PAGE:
Achrai, B. & Wagner, H. D. Micro-structure and mechanical properties of the turtle carapace as a biological composite shield. Acta Biomater. 9, 5890–5902 (2013)

    Article  Google Scholar 

  16. 16

    Wang, R. Z., Addadi, L. & Weiner, S. Design strategies of sea urchin teeth: structure, composition and micromechanical relations to function. Phil. Trans. R. Soc. Lond. B 352, 469–480 (1997)

    ADS  CAS  Article  Google Scholar 

  17. 17

    Munch, E. et al. Tough, bio-inspired hybrid materials. Science 322, 1516–1520 (2008)

    ADS  CAS  Article  Google Scholar 

  18. 18

    Killian, C. E. et al. Mechanism of calcite co-orientation in the sea urchin tooth. J. Am. Chem. Soc. 131, 18404–18409 (2009)

    CAS  Article  Google Scholar 

  19. 19

    Cho, B.-K., Jain, A., Gruner, S. M. & Wiesner, U. Mesophase structure-mechanical and ionic transport correlations in extended amphiphilic dendrons. Science 305, 1598–1601 (2004)

    ADS  CAS  Article  Google Scholar 

  20. 20

    Erb, R. M., Libanori, R., Rothfuchs, N. & Studart, A. R. Composites reinforced in three dimensions by using low magnetic fields. Science 335, 199–204 (2012)

    ADS  MathSciNet  CAS  Article  Google Scholar 

  21. 21

    Meaud, J. et al. Simultaneously high stiffness and damping in nanoengineered microtruss composites. ACS Nano 8, 3468–3475 (2014)

    CAS  Article  Google Scholar 

  22. 22

    Greene, L. E. et al. Low-temperature wafer-scale production of ZnO nanowire arrays. Angew. Chem. 42, 3031–3034 (2003)

    CAS  Article  Google Scholar 

  23. 23

    Podsiadlo, P. et al. Ultrastrong and stiff layered polymer nanocomposites. Science 318, 80–83 (2007)

    ADS  CAS  Article  Google Scholar 

  24. 24

    Ruan, Q. et al. Amelogenin and enamel biomimetics. J. Mater. Chem. B 3, 3112–3129 (2015)

    CAS  Article  Google Scholar 

  25. 25

    Lowenstam, H. & Weiner, S. On Biomineralization (Oxford Univ. Press, 1989)

  26. 26

    Wang, Y. C., Ludwigson, M. & Lakes, R. S. Deformation of extreme viscoelastic metals and composites. Mater. Sci. Eng. A 370, 41–49 (2004)

    Article  Google Scholar 

  27. 27

    Lakes, R. S., Lee, T., Bersie, A. & Wang, Y. C. Extreme damping in composite materials with negative-stiffness inclusions. Nature 410, 565–567 (2001)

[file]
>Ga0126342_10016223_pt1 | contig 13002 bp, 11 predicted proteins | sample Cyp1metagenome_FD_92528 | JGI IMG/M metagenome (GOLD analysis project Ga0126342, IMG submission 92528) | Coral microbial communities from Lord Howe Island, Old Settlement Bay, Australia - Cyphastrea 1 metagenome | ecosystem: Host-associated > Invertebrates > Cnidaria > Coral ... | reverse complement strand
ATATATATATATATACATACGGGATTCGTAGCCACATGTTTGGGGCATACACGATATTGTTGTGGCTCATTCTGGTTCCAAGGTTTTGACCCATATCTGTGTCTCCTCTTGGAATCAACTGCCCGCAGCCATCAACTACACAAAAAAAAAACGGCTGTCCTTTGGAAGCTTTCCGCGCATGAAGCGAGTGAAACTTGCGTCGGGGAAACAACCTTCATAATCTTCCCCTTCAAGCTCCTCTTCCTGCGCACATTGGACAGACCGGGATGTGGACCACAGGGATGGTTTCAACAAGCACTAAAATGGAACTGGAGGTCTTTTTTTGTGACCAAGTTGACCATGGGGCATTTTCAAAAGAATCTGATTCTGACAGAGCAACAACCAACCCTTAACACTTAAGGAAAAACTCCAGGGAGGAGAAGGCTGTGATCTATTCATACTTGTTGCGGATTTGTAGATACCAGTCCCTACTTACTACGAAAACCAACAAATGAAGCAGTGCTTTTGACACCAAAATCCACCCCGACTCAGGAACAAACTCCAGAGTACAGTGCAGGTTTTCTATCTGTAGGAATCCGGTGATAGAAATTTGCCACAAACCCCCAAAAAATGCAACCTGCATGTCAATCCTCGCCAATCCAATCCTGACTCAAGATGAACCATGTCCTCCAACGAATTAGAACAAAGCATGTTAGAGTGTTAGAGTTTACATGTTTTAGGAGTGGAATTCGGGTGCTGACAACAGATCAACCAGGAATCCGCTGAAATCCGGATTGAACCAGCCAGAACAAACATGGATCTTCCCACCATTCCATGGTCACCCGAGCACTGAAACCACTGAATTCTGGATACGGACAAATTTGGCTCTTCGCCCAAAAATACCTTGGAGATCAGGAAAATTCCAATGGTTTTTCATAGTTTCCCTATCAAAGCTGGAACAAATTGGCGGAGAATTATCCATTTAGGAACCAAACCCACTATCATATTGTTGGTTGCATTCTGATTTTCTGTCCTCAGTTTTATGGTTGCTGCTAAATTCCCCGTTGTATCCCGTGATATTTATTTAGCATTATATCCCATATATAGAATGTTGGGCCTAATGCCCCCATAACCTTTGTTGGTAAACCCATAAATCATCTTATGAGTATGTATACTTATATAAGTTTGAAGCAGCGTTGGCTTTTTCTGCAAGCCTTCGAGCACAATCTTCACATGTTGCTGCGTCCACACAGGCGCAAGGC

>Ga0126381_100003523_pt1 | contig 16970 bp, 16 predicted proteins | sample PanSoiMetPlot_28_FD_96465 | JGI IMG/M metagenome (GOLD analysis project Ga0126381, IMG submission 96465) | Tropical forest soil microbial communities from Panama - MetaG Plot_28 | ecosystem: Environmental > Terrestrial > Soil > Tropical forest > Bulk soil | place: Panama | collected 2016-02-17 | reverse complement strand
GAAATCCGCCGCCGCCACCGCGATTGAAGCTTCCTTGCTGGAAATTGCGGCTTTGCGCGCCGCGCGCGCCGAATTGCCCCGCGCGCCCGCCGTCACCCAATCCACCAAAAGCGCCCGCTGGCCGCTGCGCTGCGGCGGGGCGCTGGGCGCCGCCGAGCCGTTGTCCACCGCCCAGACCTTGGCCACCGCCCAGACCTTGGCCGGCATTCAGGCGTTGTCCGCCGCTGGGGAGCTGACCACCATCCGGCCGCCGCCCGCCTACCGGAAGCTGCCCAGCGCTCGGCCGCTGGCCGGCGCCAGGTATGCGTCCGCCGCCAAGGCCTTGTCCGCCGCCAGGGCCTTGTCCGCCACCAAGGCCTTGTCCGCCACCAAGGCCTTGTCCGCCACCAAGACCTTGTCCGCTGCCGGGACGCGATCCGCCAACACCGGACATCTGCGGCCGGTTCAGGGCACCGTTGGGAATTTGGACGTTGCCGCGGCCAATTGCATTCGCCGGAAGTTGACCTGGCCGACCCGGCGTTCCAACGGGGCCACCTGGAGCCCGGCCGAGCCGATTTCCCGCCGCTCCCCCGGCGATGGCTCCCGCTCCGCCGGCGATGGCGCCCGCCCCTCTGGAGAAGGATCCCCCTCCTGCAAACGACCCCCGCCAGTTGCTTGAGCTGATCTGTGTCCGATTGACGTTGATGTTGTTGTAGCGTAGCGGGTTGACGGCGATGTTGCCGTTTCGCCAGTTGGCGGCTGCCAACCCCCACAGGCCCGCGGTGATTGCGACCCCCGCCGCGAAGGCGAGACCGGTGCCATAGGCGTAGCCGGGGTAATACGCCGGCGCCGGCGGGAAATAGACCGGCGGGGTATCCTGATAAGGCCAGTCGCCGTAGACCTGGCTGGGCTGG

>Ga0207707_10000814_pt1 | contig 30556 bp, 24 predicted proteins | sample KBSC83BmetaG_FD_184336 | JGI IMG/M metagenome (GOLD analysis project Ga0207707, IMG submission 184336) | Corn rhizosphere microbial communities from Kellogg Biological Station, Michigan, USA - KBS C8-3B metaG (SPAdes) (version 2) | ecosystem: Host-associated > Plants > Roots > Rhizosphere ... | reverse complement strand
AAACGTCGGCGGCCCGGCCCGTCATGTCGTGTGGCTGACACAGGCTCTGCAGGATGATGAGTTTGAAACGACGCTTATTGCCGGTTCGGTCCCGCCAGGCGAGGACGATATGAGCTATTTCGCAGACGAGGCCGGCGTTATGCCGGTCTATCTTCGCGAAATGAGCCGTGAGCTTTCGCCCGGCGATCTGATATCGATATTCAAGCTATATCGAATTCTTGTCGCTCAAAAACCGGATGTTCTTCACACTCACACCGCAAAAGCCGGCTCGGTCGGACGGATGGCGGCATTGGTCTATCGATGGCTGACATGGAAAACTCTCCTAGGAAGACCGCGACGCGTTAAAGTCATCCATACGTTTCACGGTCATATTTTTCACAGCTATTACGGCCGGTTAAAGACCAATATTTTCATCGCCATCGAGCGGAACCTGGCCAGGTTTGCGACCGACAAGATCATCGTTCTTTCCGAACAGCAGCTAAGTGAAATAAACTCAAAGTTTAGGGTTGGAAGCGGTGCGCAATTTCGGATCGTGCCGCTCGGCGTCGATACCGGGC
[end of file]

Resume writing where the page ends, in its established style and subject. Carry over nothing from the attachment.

ADS  CAS  Article  Google Scholar 

  28. 28

    Ryou, H., Romberg, E., Pashley, D. H., Tay, F. R. & Arola, D. Nanoscopic dynamic mechanical properties of intertubular and peritubular dentin. J. Mech. Behav. Biomed. Mater. 7, 3–16 (2012)

    CAS  Article  Google Scholar 

  29. 29

    Zhang, P. & To, A. C. Highly enhanced damping figure of merit in biomimetic hierarchical staggered composites. J. Appl. Mech. 81, 051015 (2014)

    ADS  Article  Google Scholar 

  30. 30

    Hu, K., Kulkarni, D. D., Choi, I. & Tsukruk, V. V. Graphene-polymer nanocomposites for structural and functional applications. Prog. Polym. Sci. 39, 1934–1972 (2014)

    CAS  Article  Google Scholar 

  31. 31

    Li, Y., Waas, A. M. & Arruda, E. M. The effects of the interphase and strain gradients on the elasticity of layer by layer (LBL) polymer/clay nanocomposites. Int. J. Solids Struct. 48, 1044–1053 (2011)

    CAS  Article  Google Scholar 

Download references


We acknowledge support from DARPA (grant HR0011-10-C-0192, MATLOG programme) and NextGen Aeronautics. We also acknowledge support from the NSF under grants ECS-0601345, CBET 0933384, CBET 0932823 and CBET 1036672. This work was also partially supported by the US Department of Defense under grant award no. MURI W911NF-12-1-0407. We thank the University of Michigan’s Electron Microscopy and Analysis Laboratory (EMAL) for assistance with electron microscopy, and the NSF for grants (numbers DMR-0320740 and DMR-9871177) funding the purchase of the JEOL 2010F analytical electron microscope used in this work. This work was supported by a National Research Foundation of Korea (NRF) grant (no. NRF-2015R1D1A1A01058029) funded by the Government of Korea (Ministry of Education). We also thank A. Jung for help with scanning electron microscopy.

Author information




N.A.K. and B.Y. conceived the project and designed the experiments. B.Y. and S.H.C. carried out the design and fabrication of the columnar composites and LBL films, and performed the mechanical testing experiments. T.S., A.M.W. and E.M.A. were responsible for the finite-element modelling data and assisted in the mechanical testing of the composites. N.L. was responsible for selecting the coarse grained model, and for performing molecular dynamics simulations and analysing the data. D.B. performed SEM imaging of the teeth. N.A.K., B.Y., T.S. and N.L. co-wrote the paper.

Corresponding author

Correspondence to Nicholas A. Kotov.

Ethics declarations

Competing interests

The authors declare no competing financial interests.

Supplementary information

Supplementary Information

This file contains Supplementary Text and Data, Supplementary Figures 1-10, Supplementary Tables 1-2, Supplementary Comments 1-2 and additional references. (PDF 1289 kb)

PowerPoint slides

Rights and permissions

Reprints and Permissions

About this article

Verify currency and authenticity via CrossMark

Cite this article

Yeom, B., Sain, T., Lacevic, N. et al. Abiotic tooth enamel. Nature 543, 95–98 (2017).

Download citation


By submitting a comment you agree to abide by our Terms and Community Guidelines. If you find something abusive or that does not comply with our terms or guidelines please flag it as inappropriate.


Quick links

Nature Briefing

Sign up for the Nature Briefing newsletter — what matters in science, free to your inbox daily.

Get the most important science stories of the day, free in your inbox. Sign up for Nature Briefing